Thinking is both a blessing and a curse. Properly harnessed, wonderful creativity emerges. Allowed to run free, it frets over the uncontrollable, big questions of life.
We have the highest intelligence level of all animals. Whether that means we’re the smartest species though is up for debate. Other creatures seem happier with fewer work pressures.
Higher cognitive ability brings great benefits. Without it, inventions would be impossible. We would live in an unsophisticated world.
The problem is it can run wild, particularly when facing major crises. Loss of work, divorce, illness, bereavement. All challenge us mentally and the helplessness involved can feel torturous.
Faith traditions, both religious and secular, are as old as humanity itself. In seeking answers to questions outside our control, belief in a higher idea can be a great comfort.
That word “idea” is critical here. Many atheists talk about relief in not feeling part of some grand plan just as those with a belief in a God find help in the concept that there is someone in control.
Atheism provides comfort in the idea that this life is all there is. Atheists believe you don’t need to worry about the next life because there isn’t one. No afterlife, nothing to be frightened of.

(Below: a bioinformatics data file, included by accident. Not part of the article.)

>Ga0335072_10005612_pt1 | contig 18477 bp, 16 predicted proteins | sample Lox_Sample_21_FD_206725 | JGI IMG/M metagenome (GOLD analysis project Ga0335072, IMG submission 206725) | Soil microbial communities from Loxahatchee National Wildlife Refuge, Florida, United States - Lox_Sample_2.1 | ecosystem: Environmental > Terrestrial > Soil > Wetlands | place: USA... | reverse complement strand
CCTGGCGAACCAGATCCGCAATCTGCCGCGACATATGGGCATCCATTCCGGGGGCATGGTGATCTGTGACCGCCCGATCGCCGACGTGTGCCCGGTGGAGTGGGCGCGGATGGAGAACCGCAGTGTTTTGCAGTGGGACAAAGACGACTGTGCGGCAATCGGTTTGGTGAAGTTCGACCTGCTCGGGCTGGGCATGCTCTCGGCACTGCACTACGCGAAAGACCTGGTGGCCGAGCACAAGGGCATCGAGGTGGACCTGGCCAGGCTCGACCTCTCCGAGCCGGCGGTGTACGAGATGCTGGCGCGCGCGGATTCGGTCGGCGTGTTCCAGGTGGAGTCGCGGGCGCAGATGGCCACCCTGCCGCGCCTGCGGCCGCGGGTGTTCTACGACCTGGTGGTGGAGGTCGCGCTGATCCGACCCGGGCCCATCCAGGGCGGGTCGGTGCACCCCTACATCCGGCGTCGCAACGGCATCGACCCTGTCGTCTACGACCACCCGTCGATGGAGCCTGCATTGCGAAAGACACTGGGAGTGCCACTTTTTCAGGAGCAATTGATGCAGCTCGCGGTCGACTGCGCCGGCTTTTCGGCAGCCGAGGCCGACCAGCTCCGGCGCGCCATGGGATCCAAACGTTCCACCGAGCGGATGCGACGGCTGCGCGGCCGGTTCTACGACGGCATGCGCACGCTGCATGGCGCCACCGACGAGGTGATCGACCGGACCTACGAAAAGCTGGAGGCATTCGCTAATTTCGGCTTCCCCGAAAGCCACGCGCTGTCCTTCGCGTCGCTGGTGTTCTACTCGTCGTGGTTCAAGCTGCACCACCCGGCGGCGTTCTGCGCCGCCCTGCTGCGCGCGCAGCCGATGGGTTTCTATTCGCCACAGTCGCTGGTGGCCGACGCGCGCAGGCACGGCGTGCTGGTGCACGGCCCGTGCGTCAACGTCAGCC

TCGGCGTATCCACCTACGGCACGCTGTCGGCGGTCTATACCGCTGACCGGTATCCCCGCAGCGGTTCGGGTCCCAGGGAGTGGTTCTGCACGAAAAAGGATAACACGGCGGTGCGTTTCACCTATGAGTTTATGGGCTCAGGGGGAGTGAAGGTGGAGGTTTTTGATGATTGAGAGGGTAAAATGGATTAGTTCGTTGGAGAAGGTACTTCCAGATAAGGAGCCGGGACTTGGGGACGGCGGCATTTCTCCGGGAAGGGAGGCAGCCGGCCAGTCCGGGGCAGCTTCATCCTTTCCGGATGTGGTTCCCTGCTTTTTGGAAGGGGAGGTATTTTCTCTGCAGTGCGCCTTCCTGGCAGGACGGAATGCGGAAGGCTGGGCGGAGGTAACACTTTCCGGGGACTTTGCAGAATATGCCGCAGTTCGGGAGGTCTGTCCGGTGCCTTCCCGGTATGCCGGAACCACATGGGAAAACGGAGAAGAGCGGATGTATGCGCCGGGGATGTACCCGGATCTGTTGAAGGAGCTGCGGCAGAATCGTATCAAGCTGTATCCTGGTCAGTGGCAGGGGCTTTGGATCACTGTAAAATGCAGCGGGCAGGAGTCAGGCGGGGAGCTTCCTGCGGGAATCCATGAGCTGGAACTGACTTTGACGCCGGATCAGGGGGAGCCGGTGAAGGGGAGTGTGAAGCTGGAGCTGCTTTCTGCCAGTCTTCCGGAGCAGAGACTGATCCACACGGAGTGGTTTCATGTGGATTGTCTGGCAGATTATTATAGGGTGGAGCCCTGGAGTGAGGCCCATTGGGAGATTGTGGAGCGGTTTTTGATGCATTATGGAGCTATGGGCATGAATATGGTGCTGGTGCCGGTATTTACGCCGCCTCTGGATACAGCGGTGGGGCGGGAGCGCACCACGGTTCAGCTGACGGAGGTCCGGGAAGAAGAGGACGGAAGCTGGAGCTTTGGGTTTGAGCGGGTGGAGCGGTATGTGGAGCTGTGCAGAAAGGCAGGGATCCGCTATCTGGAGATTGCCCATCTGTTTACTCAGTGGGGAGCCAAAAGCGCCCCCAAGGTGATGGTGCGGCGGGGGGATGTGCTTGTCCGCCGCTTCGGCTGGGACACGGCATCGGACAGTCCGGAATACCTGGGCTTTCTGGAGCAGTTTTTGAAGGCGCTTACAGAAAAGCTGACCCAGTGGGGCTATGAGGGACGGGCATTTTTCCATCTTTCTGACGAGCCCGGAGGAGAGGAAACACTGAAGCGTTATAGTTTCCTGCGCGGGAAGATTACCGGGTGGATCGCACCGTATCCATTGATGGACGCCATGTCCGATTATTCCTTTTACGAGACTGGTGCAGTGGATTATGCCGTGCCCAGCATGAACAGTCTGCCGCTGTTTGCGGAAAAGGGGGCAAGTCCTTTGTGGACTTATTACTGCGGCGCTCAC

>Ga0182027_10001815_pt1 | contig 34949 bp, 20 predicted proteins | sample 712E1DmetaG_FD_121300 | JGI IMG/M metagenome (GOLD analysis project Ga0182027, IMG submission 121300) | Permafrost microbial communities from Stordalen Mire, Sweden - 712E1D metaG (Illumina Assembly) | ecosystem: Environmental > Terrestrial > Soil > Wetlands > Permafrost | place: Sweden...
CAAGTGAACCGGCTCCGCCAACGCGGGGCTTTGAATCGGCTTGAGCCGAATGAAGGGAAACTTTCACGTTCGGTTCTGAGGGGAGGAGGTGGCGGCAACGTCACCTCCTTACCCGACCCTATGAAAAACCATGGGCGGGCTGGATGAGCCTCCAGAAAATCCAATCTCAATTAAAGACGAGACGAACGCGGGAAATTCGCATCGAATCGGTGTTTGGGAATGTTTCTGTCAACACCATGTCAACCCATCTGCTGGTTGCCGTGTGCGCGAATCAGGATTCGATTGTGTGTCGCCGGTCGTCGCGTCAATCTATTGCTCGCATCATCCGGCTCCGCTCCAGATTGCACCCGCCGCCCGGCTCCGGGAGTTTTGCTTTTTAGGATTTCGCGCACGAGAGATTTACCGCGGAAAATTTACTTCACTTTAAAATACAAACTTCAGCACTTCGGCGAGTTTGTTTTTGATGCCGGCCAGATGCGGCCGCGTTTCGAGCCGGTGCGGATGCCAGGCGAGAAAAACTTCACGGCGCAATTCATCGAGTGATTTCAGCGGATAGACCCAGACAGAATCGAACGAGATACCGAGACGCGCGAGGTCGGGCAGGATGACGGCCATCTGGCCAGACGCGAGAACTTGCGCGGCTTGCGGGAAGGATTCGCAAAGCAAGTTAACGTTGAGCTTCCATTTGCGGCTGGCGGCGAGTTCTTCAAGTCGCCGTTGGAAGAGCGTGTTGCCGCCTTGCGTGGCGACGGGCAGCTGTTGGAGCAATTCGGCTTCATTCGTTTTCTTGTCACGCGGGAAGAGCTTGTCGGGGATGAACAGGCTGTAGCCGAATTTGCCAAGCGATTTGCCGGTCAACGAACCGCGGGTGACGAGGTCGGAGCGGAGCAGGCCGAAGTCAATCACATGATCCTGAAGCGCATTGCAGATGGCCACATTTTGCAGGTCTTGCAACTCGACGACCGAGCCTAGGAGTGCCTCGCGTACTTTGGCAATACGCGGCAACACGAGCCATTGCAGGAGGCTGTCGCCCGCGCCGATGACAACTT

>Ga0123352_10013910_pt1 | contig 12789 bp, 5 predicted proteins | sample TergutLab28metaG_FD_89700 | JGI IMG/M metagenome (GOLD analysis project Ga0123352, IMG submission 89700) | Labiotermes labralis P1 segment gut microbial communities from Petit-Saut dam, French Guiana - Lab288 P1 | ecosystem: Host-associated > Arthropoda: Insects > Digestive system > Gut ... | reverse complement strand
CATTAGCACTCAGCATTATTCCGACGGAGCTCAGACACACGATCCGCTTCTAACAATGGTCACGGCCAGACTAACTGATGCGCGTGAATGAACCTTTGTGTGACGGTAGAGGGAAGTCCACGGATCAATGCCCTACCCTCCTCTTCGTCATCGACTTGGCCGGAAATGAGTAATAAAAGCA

It is also perfectly possible to be religious and atheist. Just ask a Buddhist monk. Contrary to popular belief outside of Buddhism, the Buddha repeatedly said he was not, and he is not viewed as, a God.
Ideas of events after death is also something which is different in Buddhism. The goal is nirvana, which translated to English means “extinguishing”. In other words, the end of samsara, “suffering”, which all sentient beings endure.
There is an unfairness in labelling atheism “faithless”. In fact, it often requires a great amount of belief. Likewise, it can bring great comfort in life-changing moments.
Dismissing theistic beliefs would be a major mistake too though. If they have brought comfort to billions of people over the centuries, there are solid reasons why.
The idea that living a good life ends with reward after death is a wonderful support in difficult times, particularly when someone passes away.
In an Irish context, these ideas would be most commonly found in Christianity. However, they also underpin most of the other religions around the globe.
In Ireland, there was, until recent decades, a strong Jewish tradition, particularly in Dublin, and Islam is growing here now.
Regardless of whether somebody finds comfort through faith in an afterlife or not, those beliefs are worthy of respect. Tolerance is fundamental. What is right for one, doesn’t necessarily work in the same way for another.
Unfortunately, we will all face difficult times in life. It is how we cope with those periods which is vital. Faith, religious or secular, can be incredibly powerful in those moments.
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